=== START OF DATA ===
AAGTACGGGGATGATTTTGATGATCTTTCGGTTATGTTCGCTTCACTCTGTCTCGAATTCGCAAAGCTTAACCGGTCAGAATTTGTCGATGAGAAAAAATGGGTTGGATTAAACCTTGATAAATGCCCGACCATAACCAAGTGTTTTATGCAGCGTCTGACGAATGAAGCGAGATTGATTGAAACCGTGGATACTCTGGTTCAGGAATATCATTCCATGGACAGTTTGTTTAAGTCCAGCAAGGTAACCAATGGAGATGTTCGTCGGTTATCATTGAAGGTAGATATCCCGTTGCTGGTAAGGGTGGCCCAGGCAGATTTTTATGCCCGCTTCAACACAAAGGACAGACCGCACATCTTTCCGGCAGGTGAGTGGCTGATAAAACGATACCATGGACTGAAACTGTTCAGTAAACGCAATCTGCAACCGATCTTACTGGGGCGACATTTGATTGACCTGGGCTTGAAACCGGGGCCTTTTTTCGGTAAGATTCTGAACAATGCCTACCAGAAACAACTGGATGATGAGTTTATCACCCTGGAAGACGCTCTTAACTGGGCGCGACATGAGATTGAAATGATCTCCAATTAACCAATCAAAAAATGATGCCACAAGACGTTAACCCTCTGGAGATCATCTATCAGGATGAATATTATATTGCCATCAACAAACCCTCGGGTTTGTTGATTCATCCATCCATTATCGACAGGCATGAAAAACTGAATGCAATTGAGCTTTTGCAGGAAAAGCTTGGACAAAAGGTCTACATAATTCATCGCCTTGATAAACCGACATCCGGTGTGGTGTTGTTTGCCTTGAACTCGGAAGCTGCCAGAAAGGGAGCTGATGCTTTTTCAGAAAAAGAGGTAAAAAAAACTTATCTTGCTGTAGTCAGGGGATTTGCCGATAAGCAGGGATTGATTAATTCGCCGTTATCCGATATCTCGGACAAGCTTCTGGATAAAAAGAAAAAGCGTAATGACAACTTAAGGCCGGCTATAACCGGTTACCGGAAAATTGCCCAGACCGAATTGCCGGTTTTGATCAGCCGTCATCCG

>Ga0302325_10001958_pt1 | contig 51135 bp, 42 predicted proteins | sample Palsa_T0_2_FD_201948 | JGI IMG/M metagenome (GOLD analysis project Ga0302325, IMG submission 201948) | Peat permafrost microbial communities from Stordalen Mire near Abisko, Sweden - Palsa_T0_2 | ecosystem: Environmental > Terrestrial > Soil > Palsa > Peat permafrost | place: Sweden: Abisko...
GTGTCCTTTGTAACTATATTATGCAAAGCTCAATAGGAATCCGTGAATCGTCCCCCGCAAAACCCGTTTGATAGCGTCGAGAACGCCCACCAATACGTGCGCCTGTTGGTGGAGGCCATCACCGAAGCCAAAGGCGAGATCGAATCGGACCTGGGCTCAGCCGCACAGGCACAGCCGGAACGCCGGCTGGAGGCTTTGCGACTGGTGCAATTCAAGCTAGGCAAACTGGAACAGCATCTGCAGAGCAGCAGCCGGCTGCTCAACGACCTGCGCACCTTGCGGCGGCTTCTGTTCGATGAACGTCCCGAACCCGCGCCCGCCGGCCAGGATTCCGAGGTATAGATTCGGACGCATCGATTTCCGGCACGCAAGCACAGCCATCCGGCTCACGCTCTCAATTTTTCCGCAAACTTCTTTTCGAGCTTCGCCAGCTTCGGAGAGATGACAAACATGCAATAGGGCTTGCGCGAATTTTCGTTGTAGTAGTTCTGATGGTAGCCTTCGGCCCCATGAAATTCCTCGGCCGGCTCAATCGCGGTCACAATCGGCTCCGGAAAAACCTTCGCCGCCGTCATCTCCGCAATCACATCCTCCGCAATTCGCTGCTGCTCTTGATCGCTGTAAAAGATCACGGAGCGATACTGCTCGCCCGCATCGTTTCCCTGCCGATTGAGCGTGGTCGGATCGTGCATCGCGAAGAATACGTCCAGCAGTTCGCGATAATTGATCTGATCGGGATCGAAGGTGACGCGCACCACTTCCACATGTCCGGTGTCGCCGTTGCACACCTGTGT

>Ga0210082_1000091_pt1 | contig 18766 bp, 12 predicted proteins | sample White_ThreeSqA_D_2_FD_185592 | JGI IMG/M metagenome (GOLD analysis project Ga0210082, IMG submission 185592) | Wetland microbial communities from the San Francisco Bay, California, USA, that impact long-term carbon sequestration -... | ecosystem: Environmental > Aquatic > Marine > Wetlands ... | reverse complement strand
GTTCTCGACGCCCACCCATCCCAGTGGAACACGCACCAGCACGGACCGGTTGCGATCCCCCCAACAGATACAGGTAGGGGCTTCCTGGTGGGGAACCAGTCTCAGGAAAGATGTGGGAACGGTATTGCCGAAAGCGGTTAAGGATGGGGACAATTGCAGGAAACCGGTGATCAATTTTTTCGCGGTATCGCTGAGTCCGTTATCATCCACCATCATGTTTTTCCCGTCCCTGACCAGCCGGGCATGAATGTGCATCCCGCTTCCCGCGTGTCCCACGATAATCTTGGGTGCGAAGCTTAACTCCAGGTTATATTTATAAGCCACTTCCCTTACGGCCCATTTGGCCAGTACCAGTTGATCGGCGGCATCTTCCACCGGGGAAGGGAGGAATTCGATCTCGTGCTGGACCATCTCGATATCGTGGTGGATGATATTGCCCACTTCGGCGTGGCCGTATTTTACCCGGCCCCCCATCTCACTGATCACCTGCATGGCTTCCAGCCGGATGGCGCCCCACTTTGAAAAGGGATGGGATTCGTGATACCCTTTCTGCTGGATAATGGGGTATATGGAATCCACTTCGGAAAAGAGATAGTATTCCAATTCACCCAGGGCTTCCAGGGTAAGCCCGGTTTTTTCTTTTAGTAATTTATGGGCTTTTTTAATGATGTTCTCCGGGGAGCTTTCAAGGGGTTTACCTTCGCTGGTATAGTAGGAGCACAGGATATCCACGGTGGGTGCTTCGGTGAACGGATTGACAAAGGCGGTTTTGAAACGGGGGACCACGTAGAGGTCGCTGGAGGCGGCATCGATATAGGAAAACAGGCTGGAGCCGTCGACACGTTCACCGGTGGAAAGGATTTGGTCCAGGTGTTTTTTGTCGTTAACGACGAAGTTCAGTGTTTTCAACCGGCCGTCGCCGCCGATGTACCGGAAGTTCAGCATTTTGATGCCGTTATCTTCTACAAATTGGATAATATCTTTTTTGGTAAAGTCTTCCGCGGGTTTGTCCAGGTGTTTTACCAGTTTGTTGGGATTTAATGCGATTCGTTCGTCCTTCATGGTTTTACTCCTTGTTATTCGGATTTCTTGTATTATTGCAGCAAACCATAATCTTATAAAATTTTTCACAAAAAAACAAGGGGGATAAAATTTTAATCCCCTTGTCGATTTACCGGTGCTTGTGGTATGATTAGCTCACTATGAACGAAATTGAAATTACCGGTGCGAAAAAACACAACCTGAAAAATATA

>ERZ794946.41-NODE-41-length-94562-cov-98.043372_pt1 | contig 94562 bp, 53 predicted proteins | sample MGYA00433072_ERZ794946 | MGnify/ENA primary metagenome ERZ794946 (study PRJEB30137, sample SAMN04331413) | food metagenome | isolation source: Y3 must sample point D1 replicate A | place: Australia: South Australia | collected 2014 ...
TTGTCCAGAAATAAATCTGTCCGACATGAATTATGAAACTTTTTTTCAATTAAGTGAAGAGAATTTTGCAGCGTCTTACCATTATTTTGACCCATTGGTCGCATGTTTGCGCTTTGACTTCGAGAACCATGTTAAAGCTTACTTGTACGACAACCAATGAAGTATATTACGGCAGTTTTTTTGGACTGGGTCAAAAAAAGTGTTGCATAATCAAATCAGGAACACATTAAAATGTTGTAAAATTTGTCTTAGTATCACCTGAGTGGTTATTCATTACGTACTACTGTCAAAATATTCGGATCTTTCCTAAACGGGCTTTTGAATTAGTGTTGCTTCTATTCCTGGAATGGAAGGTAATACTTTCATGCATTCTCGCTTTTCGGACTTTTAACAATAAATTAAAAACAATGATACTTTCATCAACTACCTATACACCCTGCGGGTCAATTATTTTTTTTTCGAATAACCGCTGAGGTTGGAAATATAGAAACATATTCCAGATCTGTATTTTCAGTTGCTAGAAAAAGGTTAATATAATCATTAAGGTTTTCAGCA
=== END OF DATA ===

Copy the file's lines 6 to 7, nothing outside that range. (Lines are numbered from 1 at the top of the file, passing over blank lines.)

>ERZ794946.41-NODE-41-length-94562-cov-98.043372_pt1 | contig 94562 bp, 53 predicted proteins | sample MGYA00433072_ERZ794946 | MGnify/ENA primary metagenome ERZ794946 (study PRJEB30137, sample SAMN04331413) | food metagenome | isolation source: Y3 must sample point D1 replicate A | place: Australia: South Australia | collected 2014 ...
TTGTCCAGAAATAAATCTGTCCGACATGAATTATGAAACTTTTTTTCAATTAAGTGAAGAGAATTTTGCAGCGTCTTACCATTATTTTGACCCATTGGTCGCATGTTTGCGCTTTGACTTCGAGAACCATGTTAAAGCTTACTTGTACGACAACCAATGAAGTATATTACGGCAGTTTTTTTGGACTGGGTCAAAAAAAGTGTTGCATAATCAAATCAGGAACACATTAAAATGTTGTAAAATTTGTCTTAGTATCACCTGAGTGGTTATTCATTACGTACTACTGTCAAAATATTCGGATCTTTCCTAAACGGGCTTTTGAATTAGTGTTGCTTCTATTCCTGGAATGGAAGGTAATACTTTCATGCATTCTCGCTTTTCGGACTTTTAACAATAAATTAAAAACAATGATACTTTCATCAACTACCTATACACCCTGCGGGTCAATTATTTTTTTTTCGAATAACCGCTGAGGTTGGAAATATAGAAACATATTCCAGATCTGTATTTTCAGTTGCTAGAAAAAGGTTAATATAATCATTAAGGTTTTCAGCA